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Financial Planning Tips for Women to Build a Future Nest Egg

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Whether you are married or single, managing your finances can be challenging. You may wonder if you’ll have enough to take care of yourself and any family members. Or managing your finances better might be another thing you are planning on doing “someday”. Luckily, with a few simple tips, you can prepare for the future and have peace of mind that you are secure.

Prepare for the Unexpected

Many women fail to plan for the unexpected, but unforeseen events could derail your financial planning. That might include terminal illnesses, sudden death, or disability. For instance, if your budget requires a significant other’s financial contributions, what would you do if they passed away or were no longer able to work? Consider getting a life insurance policy, which can protect you and your loved ones.

If you have a family, life insurance can replace your income. That way, the remaining spouse can have someone take care of the household work. Even if you’re single, you should still consider life insurance, especially if you have debt with a cosigner. If you own more assets, there is more at stake if you face an unanticipated event. Before choosing a policy, it’s best to research how life settlements work. That involves getting an estimate from the top brokers and providers of life settlement companies to get a cash payout for your policy. So, if you no longer need the policy, you’ll have options open and will not be blindsided.

Start Investing  

Women often live longer than men, but they might not be as likely to save for the future. Start preparing for retirement by investing. Begin by making at least the minimum contributions, so your employer matches them. If you don’t, you’re not taking advantage of free money. If you can, consider contributing more than the minimum. Some employers offer a Roth 403(b) or Roth 401(k). That will give you a tax-free source of income once you retire and withdraw funds. If you can fit them in your budget, consider Health Savings Accounts (HSA) or Roth IRAs. With an HSA, you can save funds for specific health-related expenses.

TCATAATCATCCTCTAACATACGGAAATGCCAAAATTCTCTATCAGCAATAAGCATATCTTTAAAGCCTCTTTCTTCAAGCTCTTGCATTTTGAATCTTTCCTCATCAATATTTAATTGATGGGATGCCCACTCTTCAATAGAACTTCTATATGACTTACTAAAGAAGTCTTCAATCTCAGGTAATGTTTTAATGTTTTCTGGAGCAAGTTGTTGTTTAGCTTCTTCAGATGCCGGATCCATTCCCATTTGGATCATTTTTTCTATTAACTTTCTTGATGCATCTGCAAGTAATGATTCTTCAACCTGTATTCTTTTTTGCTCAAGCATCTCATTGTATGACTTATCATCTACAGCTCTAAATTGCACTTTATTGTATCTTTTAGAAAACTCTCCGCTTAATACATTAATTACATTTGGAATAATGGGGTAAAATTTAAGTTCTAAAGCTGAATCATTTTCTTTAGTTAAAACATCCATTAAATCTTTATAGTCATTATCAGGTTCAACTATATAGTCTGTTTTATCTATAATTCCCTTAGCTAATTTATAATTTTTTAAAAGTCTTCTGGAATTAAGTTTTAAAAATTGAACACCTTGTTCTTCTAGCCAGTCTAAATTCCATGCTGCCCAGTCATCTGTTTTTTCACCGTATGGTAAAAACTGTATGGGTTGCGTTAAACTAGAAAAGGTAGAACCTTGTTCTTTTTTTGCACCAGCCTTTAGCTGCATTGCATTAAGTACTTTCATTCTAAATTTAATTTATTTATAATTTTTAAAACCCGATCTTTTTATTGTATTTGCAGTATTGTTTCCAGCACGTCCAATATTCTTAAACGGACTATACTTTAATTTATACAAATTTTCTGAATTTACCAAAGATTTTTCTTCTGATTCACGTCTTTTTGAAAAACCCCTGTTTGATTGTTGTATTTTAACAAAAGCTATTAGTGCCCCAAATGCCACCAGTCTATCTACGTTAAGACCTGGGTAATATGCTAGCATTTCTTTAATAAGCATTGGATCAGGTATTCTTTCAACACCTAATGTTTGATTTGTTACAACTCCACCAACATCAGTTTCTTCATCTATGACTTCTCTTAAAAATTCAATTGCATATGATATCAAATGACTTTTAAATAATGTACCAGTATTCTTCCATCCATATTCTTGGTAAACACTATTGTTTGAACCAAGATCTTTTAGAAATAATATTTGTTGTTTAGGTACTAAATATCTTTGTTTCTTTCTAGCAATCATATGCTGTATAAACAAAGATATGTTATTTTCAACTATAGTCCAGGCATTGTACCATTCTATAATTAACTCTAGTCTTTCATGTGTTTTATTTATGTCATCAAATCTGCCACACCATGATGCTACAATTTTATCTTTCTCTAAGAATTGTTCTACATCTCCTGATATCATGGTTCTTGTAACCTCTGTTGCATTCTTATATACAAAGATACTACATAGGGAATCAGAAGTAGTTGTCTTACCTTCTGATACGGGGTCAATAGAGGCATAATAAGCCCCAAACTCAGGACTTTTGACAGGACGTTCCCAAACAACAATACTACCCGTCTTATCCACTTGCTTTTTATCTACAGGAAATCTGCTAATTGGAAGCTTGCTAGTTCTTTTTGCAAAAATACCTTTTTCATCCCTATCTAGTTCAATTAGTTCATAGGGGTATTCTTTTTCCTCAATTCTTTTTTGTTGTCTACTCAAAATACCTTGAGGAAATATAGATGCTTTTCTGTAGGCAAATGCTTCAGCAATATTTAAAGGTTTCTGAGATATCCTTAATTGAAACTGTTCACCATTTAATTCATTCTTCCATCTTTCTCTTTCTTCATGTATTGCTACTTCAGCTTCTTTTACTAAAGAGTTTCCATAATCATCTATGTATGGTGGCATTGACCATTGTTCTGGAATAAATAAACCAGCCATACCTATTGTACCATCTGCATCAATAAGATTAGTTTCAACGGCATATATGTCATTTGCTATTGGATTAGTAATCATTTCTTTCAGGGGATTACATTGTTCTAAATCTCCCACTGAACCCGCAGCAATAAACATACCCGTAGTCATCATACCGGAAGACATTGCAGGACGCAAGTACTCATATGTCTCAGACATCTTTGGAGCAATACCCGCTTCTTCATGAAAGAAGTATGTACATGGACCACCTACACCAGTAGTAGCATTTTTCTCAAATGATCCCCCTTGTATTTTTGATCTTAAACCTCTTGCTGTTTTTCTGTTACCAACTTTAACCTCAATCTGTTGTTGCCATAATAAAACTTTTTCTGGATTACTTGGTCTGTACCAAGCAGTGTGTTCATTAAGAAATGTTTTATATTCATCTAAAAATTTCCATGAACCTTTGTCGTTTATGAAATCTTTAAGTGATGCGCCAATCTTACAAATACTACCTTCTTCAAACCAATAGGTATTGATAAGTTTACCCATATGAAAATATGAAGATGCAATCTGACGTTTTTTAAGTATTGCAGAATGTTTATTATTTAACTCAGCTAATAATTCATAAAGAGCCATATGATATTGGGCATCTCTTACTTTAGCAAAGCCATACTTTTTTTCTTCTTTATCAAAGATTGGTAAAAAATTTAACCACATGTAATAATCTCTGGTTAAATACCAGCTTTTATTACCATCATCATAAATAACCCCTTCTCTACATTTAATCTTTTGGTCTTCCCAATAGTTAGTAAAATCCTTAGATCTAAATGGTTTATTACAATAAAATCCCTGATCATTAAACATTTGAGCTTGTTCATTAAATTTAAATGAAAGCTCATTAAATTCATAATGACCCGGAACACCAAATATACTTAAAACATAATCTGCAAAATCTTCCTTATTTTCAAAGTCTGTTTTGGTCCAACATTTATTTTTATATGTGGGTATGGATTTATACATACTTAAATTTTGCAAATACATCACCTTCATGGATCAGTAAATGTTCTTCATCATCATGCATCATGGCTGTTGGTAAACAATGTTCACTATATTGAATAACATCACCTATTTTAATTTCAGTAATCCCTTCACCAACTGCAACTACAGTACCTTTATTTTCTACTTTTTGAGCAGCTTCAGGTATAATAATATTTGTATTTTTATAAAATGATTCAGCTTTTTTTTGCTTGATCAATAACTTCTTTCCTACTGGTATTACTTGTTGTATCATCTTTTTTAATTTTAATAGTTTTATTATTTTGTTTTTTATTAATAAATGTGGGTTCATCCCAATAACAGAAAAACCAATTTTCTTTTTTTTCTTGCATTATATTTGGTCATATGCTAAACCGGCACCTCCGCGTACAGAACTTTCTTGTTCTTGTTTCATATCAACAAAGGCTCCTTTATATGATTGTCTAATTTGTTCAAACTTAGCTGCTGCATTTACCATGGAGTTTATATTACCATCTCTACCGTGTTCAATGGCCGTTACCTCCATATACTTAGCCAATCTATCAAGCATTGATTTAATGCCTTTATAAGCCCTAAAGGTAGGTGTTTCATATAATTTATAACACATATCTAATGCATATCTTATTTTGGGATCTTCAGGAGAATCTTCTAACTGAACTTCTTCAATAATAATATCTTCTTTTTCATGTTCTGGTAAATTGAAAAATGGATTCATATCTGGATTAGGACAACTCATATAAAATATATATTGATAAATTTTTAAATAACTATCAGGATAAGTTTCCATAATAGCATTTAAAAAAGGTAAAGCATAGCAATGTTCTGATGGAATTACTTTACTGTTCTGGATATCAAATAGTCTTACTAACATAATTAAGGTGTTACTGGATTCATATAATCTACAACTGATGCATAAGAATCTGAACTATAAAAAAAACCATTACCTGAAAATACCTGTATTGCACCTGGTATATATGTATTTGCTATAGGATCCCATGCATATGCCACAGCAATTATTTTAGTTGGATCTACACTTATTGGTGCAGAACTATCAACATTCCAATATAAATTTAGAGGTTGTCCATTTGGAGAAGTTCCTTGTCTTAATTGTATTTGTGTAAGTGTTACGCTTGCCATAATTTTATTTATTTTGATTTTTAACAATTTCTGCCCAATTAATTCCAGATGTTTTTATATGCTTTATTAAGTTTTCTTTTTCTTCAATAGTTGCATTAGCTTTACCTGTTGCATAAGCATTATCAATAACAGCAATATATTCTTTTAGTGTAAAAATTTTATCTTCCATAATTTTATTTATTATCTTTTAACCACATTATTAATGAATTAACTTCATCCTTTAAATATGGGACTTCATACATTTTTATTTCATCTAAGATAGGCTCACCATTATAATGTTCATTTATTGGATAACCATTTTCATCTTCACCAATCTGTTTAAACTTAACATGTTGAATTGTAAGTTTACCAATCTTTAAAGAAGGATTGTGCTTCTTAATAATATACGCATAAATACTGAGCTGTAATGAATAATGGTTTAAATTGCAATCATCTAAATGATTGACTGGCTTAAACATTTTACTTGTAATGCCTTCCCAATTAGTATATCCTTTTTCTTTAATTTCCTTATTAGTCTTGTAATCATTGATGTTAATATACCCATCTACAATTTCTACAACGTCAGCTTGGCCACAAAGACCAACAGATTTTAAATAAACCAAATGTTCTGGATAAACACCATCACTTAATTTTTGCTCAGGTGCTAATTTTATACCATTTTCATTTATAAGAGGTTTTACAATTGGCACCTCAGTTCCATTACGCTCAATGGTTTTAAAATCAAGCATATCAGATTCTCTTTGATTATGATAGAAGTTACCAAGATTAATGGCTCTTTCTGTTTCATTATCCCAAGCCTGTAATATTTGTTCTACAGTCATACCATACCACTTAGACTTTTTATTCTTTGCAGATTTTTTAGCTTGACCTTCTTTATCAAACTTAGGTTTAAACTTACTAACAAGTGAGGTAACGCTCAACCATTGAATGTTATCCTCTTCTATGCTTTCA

If you have discretionary income, consider putting that toward other investments. You should do your research on other investment opportunities. If you have never invested before, consider investing in a Certificate of Deposit (CD), which is an easy way to get started. The amount you get from your investments might not seem like much, but the interest you earn will start to earn interest over time. That’s the benefit of compound interest and the earlier you start setting funds aside, the more wealth you will build for the future.

Grow Your Financial Knowledge

Now is the time to grow your financial knowledge. There are many free resources to do that, so you don’t have any excuse not to. Just set aside some time each week to learn something new. Ask yourself what would be most beneficial to know. If you aren’t familiar with financial terminology, read relevant online encyclopedias. By becoming more informed, you can make better decisions for your future.


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